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Regarding Jane Austen's Pride and Prejudice, the adage "Desperation is the surest path to making a decision, good or bad," means that when one is desperate and is forced to make a decision in haste or due to extenuating circumstances, a decision may be good or bad because a form of anxiety has pushed the issue.
We see this is when Lydia and Wickham run away. At first this is concern by the family that they may have married, but then there is real fear that, in the face of scandal, they may not have married. The desperate choice on Lydia's part is not a good decision, but there is hope that it may be "fixed" if they have at least married to avoid Lydia's reputation being irreparably damaged.
Elizabeth receives a letter from Jane that reports Lydia's "desperate" act:
By this time, my dearest sister, you have received my hurried letter; I wish this may be more intelligible, but though not confined for time, my head is so bewildered that I cannot answer for being coherent. Dearest Lizzy, I hardly know what I would write, but I have bad news for you, and it cannot be delayed. Improdent as marriage between Mr. Wickham and our poor Lydia would be, we are now anxious to be assured it has taken place, for there is but too much reason to fear they are not gone to Scotland...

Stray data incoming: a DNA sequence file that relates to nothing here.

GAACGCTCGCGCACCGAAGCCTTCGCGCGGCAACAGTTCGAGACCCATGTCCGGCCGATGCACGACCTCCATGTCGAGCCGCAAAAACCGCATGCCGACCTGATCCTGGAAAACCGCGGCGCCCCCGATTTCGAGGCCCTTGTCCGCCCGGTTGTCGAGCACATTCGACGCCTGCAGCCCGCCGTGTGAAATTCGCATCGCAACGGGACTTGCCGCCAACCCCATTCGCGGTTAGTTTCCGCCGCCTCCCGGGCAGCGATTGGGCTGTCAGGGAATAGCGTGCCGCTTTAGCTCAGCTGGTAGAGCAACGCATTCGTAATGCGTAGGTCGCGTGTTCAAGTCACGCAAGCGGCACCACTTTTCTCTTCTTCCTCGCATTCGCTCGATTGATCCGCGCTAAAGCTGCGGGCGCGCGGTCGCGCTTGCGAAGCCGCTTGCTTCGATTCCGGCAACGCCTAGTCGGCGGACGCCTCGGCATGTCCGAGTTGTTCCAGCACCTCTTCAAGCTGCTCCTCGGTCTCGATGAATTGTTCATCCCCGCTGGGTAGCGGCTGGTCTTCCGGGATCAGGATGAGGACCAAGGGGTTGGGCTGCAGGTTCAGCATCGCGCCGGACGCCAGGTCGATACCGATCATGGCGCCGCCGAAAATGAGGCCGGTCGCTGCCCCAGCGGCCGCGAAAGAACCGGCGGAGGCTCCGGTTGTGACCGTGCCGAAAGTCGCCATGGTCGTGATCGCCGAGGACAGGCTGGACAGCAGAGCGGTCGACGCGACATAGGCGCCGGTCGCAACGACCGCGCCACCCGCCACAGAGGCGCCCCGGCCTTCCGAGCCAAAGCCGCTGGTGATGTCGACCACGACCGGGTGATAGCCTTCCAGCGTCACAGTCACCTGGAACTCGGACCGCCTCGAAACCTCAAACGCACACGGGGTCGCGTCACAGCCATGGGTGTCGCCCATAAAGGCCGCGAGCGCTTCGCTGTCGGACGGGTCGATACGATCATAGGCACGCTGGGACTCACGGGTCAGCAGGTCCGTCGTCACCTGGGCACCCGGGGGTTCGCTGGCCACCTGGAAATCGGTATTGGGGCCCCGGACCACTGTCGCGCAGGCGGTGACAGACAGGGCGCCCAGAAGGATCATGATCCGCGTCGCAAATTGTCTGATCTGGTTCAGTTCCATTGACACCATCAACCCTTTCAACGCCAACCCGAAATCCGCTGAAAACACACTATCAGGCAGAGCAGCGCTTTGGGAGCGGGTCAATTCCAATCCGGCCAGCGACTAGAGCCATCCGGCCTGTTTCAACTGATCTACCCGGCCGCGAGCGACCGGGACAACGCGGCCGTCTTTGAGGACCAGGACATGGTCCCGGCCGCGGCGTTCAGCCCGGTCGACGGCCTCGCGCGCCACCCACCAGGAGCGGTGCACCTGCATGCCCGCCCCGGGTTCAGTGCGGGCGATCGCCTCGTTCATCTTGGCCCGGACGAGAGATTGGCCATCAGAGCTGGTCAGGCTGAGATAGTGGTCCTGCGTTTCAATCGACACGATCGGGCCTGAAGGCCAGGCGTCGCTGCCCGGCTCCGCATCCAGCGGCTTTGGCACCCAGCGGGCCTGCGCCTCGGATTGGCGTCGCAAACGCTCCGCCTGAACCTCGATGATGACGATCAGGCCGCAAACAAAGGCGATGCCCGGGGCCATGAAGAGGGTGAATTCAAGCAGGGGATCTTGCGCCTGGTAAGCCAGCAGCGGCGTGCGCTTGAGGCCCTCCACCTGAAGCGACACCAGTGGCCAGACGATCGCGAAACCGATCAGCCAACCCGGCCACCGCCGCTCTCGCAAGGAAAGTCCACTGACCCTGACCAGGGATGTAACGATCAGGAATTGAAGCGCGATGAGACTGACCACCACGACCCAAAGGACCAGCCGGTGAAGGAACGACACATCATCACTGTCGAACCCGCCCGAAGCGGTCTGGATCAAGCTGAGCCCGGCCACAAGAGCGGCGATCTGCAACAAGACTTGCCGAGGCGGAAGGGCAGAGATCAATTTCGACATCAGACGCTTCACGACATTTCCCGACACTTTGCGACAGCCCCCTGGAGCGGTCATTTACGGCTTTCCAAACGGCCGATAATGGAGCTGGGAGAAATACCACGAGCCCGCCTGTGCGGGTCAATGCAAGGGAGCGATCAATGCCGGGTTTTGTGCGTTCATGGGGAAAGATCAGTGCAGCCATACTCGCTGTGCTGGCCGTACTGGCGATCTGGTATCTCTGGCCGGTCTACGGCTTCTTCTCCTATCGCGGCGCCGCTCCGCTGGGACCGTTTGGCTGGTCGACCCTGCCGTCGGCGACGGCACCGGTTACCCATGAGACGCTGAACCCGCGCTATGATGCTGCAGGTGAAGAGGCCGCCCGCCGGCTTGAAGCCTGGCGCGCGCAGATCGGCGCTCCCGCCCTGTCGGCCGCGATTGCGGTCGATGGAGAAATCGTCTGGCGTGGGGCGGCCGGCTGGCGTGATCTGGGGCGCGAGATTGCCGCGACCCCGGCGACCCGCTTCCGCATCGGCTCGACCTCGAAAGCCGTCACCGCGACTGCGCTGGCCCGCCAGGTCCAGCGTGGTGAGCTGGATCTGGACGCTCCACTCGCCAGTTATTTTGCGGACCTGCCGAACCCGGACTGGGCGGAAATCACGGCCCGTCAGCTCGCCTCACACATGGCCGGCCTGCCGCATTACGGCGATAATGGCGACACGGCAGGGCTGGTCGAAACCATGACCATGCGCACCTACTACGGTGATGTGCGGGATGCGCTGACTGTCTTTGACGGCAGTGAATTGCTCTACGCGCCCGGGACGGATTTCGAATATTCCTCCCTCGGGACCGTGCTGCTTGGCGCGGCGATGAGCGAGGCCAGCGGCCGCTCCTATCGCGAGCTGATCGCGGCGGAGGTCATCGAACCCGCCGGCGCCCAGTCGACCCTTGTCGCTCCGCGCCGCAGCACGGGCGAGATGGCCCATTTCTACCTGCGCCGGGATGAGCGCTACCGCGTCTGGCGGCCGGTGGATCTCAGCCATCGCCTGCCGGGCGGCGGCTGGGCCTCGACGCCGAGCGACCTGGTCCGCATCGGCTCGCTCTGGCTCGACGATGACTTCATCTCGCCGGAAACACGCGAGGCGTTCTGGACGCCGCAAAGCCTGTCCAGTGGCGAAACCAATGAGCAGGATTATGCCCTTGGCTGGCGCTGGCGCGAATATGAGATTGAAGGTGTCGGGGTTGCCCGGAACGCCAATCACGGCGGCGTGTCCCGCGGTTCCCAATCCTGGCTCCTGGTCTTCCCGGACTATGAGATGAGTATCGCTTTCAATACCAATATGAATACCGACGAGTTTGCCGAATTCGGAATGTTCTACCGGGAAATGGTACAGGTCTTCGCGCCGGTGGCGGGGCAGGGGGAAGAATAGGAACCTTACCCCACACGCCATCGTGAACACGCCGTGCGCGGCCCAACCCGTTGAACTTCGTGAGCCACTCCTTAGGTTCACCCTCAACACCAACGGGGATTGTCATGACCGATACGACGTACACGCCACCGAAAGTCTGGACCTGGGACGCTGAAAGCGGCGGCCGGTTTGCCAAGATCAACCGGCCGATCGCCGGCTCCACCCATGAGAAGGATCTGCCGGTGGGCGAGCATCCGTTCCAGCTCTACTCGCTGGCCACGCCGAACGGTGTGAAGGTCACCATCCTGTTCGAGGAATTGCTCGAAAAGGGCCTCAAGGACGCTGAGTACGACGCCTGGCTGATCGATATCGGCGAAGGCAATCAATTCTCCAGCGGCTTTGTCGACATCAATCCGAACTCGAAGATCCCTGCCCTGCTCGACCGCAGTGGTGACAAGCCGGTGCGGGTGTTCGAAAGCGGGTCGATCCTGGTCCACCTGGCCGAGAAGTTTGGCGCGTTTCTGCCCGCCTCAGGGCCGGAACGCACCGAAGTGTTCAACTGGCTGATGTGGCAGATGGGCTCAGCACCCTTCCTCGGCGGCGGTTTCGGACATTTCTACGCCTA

The reference to Scotland is Gretna Green, a place outside of England where young people could elope and be married immediately. With marriage and the consummation of the marriage, a young woman and man could avoid their parents' refusal to give their blessing to a marriage at home.
In this case, ironically, the desperate move to run away and be married is no longer the worst that could happen; if they ran away and did not marry, Lydia's reputation would be so damaged, that making a good marriage for her would be impossible.
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